Here in Minnesota, we look forward to sweet corn all summer long. We have fields upon fields of corn growing all over the state. By the 4th of July, everyone has taken note whether or not the corn has grown to â€śknee highâ€ť yet (thatâ€™s the official way to measure that itâ€™s on schedule here in the midwest).
When the first ears of fresh sweet corn appear at the farm stands, itâ€™s truly a celebratory occasion. Meals are planned around what can be served with corn. There are few things as delicious as biting into a freshly harvested ear of sweet corn.
That being said, it makes sense to try and preserve some of the goodness. Thatâ€™s why I developed this fermented sweet corn relish recipe.Â
Through fermentation, the flavors meld together, yet the corn remains crunchy and delicious. This fermented sweet corn relish can be eaten as a side dish, stirred into a salad, used as a condiment to top pulled pork sandwiches, tacos or other proteins.Â
Yield: 1 quart jar
- 2.5 cups fresh corn kernels
- 1/2 cup bell pepper, diced
- 1/2 cup yellow onion, finely chopped
- 1 garlic clove, chopped
- 1 jalapeĂ±o, finely minced (optional for spice)
- 1 tbsp. coarse kosher salt, dissolved in 2 cups water
Read more: Sweet corn is a delicious summer treat, but storage corn does a lot, too!
Shuck and rinse corn. Shave the kernels off the cob, and reserve them in a bowl. Prep the bell pepper, onion, garlic and jalapeno (optional), and mix with corn.
Transfer mixture into a clean quart size canning jar.Â
Mix brine ingredients and pour over the corn mixture until the corn is completely submerged by at least 1/2 inch. Leave at least 1 inch of headspace so that the ferment has room to bubble without overflowing. (Headspace: the room from the top of the brine to the top of the jar rim.)
If you have a small fermentation jar weight, add it to the jar to hold down the produce under the brine. Remove any small pieces of food that float up to the top of the brine, as anything above the brine will increase the risk of mold.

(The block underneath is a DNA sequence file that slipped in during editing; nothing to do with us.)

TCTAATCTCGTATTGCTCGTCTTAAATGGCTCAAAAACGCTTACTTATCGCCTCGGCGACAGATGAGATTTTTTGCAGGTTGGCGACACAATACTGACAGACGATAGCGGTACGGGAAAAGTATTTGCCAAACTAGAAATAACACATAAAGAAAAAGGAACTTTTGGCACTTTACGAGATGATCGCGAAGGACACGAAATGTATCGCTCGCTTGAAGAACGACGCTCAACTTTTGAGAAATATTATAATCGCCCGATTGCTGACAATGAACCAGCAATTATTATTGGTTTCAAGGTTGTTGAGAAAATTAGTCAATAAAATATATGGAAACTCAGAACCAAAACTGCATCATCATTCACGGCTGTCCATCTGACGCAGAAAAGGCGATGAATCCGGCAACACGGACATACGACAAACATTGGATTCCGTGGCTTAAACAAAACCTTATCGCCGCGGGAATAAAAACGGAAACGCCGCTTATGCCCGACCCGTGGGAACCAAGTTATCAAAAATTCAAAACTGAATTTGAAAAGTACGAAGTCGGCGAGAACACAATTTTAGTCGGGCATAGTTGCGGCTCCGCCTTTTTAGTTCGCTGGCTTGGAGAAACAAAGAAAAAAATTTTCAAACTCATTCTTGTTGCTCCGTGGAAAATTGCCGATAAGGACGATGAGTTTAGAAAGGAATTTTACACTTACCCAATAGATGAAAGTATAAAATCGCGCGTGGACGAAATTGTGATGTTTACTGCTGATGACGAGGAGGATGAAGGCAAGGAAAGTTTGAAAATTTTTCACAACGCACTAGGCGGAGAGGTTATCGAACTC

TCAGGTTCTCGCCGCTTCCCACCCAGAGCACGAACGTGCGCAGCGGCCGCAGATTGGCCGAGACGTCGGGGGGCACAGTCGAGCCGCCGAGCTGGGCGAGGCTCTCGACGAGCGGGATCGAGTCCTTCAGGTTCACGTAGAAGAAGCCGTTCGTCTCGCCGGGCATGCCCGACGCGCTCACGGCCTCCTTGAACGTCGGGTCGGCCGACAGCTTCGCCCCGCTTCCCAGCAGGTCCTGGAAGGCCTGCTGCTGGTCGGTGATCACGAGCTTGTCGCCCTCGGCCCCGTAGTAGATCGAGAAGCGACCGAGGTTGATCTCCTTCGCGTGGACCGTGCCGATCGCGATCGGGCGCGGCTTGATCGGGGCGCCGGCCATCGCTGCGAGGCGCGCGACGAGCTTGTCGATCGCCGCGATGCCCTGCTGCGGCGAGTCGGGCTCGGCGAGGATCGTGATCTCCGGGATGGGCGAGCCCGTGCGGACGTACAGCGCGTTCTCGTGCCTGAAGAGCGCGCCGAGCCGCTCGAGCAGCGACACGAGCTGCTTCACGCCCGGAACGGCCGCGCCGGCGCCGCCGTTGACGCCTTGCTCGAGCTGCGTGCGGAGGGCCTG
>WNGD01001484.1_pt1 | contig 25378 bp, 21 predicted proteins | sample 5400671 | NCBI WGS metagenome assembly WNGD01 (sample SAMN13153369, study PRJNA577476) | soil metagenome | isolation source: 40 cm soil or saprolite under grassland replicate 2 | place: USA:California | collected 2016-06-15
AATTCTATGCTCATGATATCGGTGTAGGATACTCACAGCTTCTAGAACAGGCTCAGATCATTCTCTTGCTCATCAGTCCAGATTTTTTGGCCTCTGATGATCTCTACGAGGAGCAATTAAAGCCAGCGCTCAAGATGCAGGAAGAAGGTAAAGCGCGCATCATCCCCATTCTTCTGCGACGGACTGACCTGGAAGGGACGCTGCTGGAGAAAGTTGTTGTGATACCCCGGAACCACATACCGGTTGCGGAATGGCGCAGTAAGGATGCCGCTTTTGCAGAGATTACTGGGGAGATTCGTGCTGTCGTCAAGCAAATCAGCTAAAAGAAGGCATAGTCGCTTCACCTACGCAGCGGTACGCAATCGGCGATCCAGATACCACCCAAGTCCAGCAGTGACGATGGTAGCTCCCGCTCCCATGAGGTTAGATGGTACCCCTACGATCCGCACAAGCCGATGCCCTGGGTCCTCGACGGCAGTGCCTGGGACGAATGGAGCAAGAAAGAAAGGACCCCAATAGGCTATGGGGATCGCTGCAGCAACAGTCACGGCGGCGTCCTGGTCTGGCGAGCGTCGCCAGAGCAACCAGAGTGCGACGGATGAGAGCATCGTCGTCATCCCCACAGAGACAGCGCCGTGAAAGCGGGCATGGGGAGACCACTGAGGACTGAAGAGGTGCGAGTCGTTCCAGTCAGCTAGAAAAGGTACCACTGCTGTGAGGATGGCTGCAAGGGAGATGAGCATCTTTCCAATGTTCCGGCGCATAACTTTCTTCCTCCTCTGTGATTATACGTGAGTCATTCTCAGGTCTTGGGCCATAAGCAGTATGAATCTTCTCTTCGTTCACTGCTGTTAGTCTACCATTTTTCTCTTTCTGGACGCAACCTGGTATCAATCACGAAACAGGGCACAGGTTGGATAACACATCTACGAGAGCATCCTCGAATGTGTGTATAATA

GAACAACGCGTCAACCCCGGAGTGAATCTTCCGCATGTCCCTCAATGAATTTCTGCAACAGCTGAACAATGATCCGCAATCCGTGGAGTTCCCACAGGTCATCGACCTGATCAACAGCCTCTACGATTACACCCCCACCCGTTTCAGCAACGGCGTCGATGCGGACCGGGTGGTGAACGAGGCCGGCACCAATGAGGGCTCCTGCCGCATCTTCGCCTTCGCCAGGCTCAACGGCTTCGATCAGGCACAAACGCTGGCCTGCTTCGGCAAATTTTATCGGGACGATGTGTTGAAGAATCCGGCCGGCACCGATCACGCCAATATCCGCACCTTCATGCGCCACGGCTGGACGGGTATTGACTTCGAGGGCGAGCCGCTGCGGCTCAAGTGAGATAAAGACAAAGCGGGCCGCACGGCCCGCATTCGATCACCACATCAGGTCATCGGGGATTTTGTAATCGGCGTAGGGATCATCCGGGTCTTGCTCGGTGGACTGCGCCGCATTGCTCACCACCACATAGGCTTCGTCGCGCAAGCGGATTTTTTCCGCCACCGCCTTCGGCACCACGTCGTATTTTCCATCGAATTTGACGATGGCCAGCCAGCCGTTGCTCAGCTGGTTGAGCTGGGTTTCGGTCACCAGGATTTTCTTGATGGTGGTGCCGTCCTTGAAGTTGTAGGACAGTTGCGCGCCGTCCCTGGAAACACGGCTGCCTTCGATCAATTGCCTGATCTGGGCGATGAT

Wipe off the rim of the jar with a clean dampened towel. Add the canning jar lid and tightly screw on the ring.
This fermented sweet corn relish is a two- to four-day ferment. Ferment at room temperature, ideally between 60-75 degrees F (15-23 degrees C) and keep out of direct sunlight.
Burp the jar daily. Just unscrew the lid briefly and tighten it back on to allow any built-up gas to release (and avoid possible jar breakage or the ferment from overflowing). It is completely normal to see little bubbles or even foam-like bubbling occur at the top of the ferment.
Check on the ferment daily to make sure that the brine covers all the produce. If any produce has floated above the brine level, use a clean utensil to push it back below the brine.Â
Taste test at day two to check the flavor. If ingredients still taste very raw, allow it to ferment another 24 hours and taste again. Once the flavors have transformed to your liking, transfer the jar into the refrigerator, with the brine and all.
Fermentation does not stop once you put the fermentin the refrigerator, however it does slow the process way down. The taste and texture will continue to change. Therefore, you should enjoy this ferment within six months.Â
Read more: Check out this tasty fermented onion pepper relish recipe!
Use the freshest corn you can find. The fresher, the better.
You may substitute the jalapeĂ±o for 1 tsp. dried red pepper flakes.
If you do not have a glass jar weight, you can improvise by using an easily removable small food-grade glass dish that fits inside the jar. Or, if you have a smaller glass canning jar that can fit into the mouth of the jar you are fermenting with, you can use that to keep the produce pushed under the brine.
If you are unsure if your water is safe for fermentation, you can boil it and allow it to cool to room temperature before stirring in the salt to make your brine.
You may substitute fine sea salt instead of coarse kosher salt if you prefer. The measurement will remain the same for this recipe.
This recipe has been adapted from WECK Home Preserving with permission from Skyhorse Publishing, Inc.